The next spring Dad drove me to a farm a few miles from ours and we purchased two piglets. I grained and watered them every day, carried the pig slop (scraps from our kitchen) out to their pen whenever it was full and after about a year we had two large pigs ready for auction. My father proposed simplifying the transaction, foregoing the auction and buying the pigs directly. He offered me the magic number, $120. This was below market price, but on the other hand, I hadn't paid anything for the grain and an $80 profit (tax free!) looked pretty good. So we slaughtered the pigs. Dad then explained that things hadn't gone well with the farm that year (my entire family engaged in group-delusion by insisting that one year things would go well with the farm), but that he would pay me when he had the money. I guess he never got the money because I never got paid.

I advertised the injustice of the situation often and loudly enough that the Pig Money has now entered family lore. Now when we get together for family occasions, I sometimes ask Dad when I'm going to get paid. Trying to be philosophical about it, I comfort myself by thinking that if at age 30 the worst thing you can say about your father is that he welched on the Pig Money, you can't complain.

It's harder to forget the injustices I suffered at the hands of my mom--more on that later.


Pedro for President! 

by NA
No, not that Pedro.

I live in a smallish building on the Upper West Side -- five families, 6 floors and a basement. Each of us lives on a separate floor, but we all share some common areas in the building, like any other condo. We have a small garden out front. We take turns taking the trash to the curb; we take turns shoveling the walk. We all pitch in to tend the garden and clean up common areas. 'Tis a harmony of the highest order, 4th Nephi-style.

Or so it should be. Some of us are more lazy than others, which means every once in a while, the snow doesn't get shovelled or the trash builds up. When there are only a few families, and we all take turns, a particular family's failure to contribute becomes extremely obvious. We all come from very different backgrounds, so some of us have never performed this type of manual labor before, while others had several crappy jobs through high school that their mother got for them that made them do all kinds of junk like this for the worst pay imaginable and you had to work with total coke fiends.

Anyhoo... enter Pedro. One of the families knows a super from down the street, named Pedro. For $150 a month, Pedro has offered to shovel our walks, take out the trash and periodically clean up our sidewalks. Pedro does a very fine job at his other building, and has enough spare time to work on ours, too. $150/month, $30 per family, seems a reasonable amount. But I have a weird aversion to hiring Pedro to do these tasks for me. I'm worried that it will fragment the culture of our building, making us rely on others to do work which is rightly our own, while causing each of us to participate a little less towards the common good. This all seems to cut against the grain of my pioneer blood and the spirit of the mormon work ethic. Isn't it good for me, in some way, to get out there and shovel my own walk? What are the effects of hiring people to do our work?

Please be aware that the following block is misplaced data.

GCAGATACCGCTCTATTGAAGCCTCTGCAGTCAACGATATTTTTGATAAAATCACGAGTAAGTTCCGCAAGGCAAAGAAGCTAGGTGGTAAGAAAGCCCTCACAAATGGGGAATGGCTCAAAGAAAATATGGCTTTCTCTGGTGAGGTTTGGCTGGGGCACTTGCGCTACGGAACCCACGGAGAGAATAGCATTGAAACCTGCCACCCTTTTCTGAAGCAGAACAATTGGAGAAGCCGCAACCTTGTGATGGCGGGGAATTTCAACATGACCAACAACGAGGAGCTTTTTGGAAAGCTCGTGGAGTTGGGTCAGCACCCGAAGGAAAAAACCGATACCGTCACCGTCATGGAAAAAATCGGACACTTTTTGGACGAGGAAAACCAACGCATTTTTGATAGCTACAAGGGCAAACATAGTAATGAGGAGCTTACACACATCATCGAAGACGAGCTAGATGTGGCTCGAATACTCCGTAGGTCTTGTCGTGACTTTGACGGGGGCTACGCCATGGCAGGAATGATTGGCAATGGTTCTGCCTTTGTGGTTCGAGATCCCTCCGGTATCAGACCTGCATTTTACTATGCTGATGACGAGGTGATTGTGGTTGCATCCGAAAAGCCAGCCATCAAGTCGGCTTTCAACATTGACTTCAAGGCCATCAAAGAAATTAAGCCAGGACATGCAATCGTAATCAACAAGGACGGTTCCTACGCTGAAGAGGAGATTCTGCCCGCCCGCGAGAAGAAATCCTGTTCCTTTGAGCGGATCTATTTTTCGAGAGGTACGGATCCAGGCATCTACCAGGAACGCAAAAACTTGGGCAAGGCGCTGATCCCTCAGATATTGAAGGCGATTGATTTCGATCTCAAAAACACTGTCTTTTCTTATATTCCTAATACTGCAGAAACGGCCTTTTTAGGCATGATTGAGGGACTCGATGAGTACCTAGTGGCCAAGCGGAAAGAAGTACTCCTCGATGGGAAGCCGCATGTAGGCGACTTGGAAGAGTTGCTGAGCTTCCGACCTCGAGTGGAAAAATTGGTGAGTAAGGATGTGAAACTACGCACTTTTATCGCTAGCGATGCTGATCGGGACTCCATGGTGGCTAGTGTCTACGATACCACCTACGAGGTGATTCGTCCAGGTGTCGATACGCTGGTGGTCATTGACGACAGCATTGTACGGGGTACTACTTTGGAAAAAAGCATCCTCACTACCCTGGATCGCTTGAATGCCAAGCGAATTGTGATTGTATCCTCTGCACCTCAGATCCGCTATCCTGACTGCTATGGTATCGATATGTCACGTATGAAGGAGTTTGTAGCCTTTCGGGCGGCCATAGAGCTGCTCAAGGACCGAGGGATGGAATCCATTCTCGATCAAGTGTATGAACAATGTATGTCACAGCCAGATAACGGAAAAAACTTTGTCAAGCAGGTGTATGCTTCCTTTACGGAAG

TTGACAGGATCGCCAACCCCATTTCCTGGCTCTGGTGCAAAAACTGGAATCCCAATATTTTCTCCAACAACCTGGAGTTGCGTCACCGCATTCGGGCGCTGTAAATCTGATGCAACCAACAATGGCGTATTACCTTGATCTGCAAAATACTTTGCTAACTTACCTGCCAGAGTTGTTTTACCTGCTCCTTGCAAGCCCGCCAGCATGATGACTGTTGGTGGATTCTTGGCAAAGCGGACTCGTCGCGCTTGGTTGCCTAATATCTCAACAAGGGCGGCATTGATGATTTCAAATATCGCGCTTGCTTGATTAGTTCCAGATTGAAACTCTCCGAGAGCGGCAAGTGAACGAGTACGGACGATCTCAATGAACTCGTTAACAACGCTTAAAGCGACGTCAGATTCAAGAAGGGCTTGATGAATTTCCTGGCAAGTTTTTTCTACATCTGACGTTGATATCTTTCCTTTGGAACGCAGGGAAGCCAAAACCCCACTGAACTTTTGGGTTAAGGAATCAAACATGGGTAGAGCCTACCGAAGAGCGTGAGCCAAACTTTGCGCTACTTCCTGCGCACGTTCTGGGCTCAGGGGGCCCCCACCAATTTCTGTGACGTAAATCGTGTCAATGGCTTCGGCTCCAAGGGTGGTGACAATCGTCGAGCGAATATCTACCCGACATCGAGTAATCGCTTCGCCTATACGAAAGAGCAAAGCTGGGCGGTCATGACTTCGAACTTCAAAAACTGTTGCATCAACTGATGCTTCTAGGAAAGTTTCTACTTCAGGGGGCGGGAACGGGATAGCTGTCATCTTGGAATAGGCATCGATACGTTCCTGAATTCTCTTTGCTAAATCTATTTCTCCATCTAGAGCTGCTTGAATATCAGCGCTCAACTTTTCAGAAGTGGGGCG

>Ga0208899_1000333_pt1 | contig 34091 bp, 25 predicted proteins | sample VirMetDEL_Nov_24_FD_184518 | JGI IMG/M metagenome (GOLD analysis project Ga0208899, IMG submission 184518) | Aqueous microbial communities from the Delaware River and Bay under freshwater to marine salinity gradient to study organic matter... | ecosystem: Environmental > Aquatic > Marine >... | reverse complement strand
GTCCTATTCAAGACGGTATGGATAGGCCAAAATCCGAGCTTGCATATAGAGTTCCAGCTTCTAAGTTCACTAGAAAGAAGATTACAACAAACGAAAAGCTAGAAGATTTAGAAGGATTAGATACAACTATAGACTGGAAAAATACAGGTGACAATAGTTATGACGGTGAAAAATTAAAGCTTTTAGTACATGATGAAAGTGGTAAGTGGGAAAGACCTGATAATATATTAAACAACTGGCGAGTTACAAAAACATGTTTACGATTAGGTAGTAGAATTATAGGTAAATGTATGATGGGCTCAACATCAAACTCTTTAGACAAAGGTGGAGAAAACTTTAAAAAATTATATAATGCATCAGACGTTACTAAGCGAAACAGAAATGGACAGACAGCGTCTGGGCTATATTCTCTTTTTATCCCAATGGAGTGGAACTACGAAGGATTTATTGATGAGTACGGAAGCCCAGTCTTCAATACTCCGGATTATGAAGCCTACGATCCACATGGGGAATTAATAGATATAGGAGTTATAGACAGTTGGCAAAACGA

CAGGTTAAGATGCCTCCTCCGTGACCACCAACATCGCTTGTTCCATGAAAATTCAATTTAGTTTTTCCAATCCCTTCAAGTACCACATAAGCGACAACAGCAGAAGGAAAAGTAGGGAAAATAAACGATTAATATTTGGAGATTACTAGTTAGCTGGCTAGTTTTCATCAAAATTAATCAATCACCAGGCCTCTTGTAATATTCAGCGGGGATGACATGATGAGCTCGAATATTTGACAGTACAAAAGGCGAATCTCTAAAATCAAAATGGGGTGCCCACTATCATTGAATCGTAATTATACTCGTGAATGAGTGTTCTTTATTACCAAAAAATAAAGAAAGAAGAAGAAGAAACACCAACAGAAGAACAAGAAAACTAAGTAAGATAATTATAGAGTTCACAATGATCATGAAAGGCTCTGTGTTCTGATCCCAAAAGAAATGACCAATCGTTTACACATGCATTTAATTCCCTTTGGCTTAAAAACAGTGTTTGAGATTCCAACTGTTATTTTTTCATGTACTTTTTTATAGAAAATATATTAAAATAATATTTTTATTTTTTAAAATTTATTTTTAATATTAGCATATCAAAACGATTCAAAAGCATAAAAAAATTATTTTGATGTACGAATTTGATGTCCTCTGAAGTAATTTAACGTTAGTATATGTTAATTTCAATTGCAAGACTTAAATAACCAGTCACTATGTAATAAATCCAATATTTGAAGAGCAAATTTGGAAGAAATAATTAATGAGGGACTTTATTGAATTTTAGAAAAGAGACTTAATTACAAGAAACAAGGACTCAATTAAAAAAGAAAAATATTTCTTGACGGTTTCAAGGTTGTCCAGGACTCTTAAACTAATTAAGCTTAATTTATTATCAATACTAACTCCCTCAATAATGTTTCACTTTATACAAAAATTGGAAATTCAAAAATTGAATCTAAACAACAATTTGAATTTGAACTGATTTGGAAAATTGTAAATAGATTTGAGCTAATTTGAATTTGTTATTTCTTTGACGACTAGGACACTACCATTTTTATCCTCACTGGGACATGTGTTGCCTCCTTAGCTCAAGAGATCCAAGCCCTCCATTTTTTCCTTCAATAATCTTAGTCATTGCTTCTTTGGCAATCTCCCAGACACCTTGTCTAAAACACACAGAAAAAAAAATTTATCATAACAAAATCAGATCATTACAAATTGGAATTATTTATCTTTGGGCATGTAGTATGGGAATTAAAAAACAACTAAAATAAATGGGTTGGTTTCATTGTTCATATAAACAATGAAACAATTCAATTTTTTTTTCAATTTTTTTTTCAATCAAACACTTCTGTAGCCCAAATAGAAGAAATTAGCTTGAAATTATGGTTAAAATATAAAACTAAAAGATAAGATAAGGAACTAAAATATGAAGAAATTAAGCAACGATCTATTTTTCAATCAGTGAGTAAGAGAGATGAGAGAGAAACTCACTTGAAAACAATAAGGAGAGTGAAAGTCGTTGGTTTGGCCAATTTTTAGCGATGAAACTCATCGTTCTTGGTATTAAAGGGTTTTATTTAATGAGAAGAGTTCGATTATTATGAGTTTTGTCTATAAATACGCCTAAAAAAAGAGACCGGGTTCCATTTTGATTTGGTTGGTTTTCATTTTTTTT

Pedro would be a good President. We have a contract with Pedro to perform services, and he fulfills these tasks gladly as promised. We have him work for the collective good, and in exchange we each work a little less. Pedro is the central government executive branch, performing our work in exchange for our money. We all participate a little less, and pay a little more, but the tasks get done more efficiently and we live worry-free. Pedro is Big Government. Vote for Pedro!

Monday, October 25, 2004


by Christina
The cover article in the New York Times magazine this weekend was about a family in New York in which the two parents are gay women who have raised to now young adulthood two daughters (each conceived through male sperm donors and borne by the mothers, one each). I was particularly interested in the article because I worked for one of the mothers, Sandy Russo, when I was at Legal Services one summer. The thrust of the article was as follows: there is political cachet on each side of the debate over gay marriage and gay couples raising children as to the sexual orientation of those children as youths/adults. The body of social science research performed on families like this is small, as the possible sample size is still very small. However, there have been studies, as one might expect given the cultural issues at stake, coming down on both sides of the debate over the welfare of children raised in gay unions. Some evidence exists that the children of these unions are as or better socially well-adjusted as children of other unions on all the typical indicators for these things. Let's take it as a given that gay unions turn out happy, productive members of society. What I am interested is the question, as articulated by the subjects of the article and exemplified by these two daughers: do openly gay parents who raise their children affect their children's sexual development in such a way that those children are more likely to question their sexual orientation, act on homosexual impulses and/or identify as homosexual? In the Russo-Young family, one daughter is gay; the other is straight.